COOKE, Richard II (1561-c.1616).

Published in The History of Parliament: the House of Commons 1558-1603, ed. P.W. Hasler, 1981
Available from Boydell and Brewer



Family and Education

b. 1561, s. of William Cooke of Great Linford, Bucks. educ. All Souls, Oxf., matric. 1578; Trinity, Oxf. BA 1581, supp. MA 1584. m. Anne, da. of Christopher Peyton, auditor of Ireland, issue. Kntd. 1603.

Offices Held

Chancellor of the Exchequer [I], jt. sec. of state [I] 1603, sole 1608-16.


After leaving Oxford, Cooke entered the service of Francis Mills, a fellow-member of All Souls and secretary to Francis Walsingham. Cooke was presumably returned for the newly enfranchised borough of Lymington through the influence of his relation Lord Burghley. While Parliament was in session a subpoena was issued out of Chancery against him at the request of a certain Margery Dyke. His claim to privilege was supported by the House and, on 10 Feb. 1585, a delegation was sent to the court of Chancery to explain the position. The lord chancellor denied the claim and a search was made for precedents. The fact that Margery Dyke and her son later apologised to Cooke and to the House indicates that these were found and accepted. About 1595 Cooke was sent to Ireland, where he spent the remainder of his career, first as secretary and courier to William Russell, the lord deputy, and his successors, then, after returning to England for a brief spell on the death of Elizabeth, as chancellor of the Exchequer and joint secretary in Ireland. As sole secretary on the death of Sir Geoffrey Fenton in 1608, Cooke became a leading figure in the Irish government, and a considerable landowner in the new plantations. He was again in England in 1612 and remained there until the end of 1614, when the threat that he would be supplanted by Sir Dudley Norton, who held the reversion of his office, forced him to return to Ireland. On 13 June 1615 he wrote to Sir Ralph Winwood, complaining of misgovernment in Ireland and suggesting that either Parliament there should be dissolved or the lord deputy dismissed. The date of his death is unknown, and no will has been found. His successor was appointed in the following year.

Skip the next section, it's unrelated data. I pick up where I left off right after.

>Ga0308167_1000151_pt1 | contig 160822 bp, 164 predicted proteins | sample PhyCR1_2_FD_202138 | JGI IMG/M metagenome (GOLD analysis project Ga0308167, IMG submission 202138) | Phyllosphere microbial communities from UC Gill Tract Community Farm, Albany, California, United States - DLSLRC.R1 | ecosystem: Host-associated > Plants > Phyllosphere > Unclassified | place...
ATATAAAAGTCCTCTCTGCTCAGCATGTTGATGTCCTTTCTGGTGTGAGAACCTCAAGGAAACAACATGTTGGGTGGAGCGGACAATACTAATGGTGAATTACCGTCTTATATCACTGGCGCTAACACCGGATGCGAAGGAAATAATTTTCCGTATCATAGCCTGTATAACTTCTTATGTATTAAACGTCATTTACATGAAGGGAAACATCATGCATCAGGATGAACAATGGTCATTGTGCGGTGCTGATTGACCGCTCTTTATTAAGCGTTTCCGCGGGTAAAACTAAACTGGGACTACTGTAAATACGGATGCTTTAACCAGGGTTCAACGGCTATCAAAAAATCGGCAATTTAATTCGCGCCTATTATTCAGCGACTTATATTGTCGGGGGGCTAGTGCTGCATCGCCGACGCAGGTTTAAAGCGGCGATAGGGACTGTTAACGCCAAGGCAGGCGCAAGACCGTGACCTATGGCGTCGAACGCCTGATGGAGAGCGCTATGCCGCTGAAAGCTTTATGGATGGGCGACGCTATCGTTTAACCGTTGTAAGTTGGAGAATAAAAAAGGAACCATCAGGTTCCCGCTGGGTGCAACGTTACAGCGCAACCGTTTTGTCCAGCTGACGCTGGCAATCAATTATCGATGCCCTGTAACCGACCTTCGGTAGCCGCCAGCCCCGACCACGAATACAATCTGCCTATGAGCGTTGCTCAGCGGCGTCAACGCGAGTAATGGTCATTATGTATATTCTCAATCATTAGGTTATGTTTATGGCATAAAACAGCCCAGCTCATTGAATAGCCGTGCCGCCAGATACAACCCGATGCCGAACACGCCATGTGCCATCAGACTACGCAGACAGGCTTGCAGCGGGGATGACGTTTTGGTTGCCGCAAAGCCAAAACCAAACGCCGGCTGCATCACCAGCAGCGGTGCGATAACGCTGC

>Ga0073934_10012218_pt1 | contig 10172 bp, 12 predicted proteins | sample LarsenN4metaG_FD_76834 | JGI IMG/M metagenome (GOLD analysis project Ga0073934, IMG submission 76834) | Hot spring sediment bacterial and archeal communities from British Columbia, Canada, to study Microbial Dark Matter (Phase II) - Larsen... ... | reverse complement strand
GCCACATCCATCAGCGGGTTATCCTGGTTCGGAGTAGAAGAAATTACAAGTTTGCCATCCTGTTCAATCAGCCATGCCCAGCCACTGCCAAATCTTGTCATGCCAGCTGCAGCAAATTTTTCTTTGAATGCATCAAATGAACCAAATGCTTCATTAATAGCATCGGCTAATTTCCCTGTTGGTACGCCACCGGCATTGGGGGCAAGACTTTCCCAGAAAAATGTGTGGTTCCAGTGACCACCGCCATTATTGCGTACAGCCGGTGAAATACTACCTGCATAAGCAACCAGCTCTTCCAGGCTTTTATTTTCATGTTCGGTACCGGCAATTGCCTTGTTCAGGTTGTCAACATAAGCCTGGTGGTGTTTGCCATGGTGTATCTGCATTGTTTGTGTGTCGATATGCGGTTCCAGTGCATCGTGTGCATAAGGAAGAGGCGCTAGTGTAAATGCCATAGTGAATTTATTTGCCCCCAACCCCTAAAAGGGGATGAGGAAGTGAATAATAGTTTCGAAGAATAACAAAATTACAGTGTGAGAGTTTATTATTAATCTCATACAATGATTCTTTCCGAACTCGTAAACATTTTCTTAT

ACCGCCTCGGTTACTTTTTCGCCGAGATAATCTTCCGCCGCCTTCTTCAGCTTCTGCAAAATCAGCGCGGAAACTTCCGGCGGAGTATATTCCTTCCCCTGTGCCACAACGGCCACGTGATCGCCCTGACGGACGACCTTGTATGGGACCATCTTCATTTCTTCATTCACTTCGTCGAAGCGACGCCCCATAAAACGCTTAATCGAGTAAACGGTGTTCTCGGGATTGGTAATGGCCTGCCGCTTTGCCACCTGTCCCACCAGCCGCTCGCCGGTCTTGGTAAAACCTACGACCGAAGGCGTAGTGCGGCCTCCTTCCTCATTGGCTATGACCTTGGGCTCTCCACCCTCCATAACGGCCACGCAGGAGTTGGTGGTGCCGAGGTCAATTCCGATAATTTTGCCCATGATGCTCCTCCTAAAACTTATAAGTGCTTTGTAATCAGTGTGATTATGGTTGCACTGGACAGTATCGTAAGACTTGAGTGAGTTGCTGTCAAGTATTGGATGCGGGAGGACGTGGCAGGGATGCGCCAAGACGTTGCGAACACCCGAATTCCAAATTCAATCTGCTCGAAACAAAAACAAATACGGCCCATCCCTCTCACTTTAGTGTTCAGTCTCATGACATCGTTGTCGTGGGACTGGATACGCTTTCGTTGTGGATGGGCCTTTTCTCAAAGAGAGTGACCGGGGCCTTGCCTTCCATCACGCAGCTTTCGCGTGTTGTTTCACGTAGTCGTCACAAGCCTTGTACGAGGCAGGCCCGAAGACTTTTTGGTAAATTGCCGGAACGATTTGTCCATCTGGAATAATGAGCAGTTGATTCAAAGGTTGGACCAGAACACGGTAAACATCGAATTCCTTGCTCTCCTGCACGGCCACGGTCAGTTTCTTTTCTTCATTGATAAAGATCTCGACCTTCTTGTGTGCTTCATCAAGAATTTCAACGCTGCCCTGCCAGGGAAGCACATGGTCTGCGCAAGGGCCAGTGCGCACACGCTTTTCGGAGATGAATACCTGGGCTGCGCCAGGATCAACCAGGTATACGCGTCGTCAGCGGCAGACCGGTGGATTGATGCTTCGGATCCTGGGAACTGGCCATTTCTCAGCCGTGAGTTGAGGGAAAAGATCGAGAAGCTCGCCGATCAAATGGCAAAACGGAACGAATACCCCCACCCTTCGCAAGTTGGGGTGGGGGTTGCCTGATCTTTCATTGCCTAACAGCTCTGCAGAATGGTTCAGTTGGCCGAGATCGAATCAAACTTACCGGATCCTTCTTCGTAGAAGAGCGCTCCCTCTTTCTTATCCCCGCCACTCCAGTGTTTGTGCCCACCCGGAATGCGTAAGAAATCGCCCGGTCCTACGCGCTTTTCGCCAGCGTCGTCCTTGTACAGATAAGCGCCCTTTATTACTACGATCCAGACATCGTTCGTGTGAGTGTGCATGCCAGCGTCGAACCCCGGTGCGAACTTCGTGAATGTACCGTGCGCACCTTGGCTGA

Grantees of Arms (Harl. Soc. lxvi), 61, 194; Vis. Suff. ed. Howard, 115, 121; Chamberlain Letters ed. McClure, i. 553, 573; ii. 37 n; CSP Ire. 1592-3, passim; 1596-7, p. 220; 1603-6, pp. 65, 102; 1608-10 p. 373; 1615-23, p. 67; D’Ewes, 347; Trinity, Dublin, Thos. Cromwell’s jnl. ff. 89, 92; Cal. Carew Pprs. passim.

Ref Volumes: 1558-1603

Author: Patricia Hyde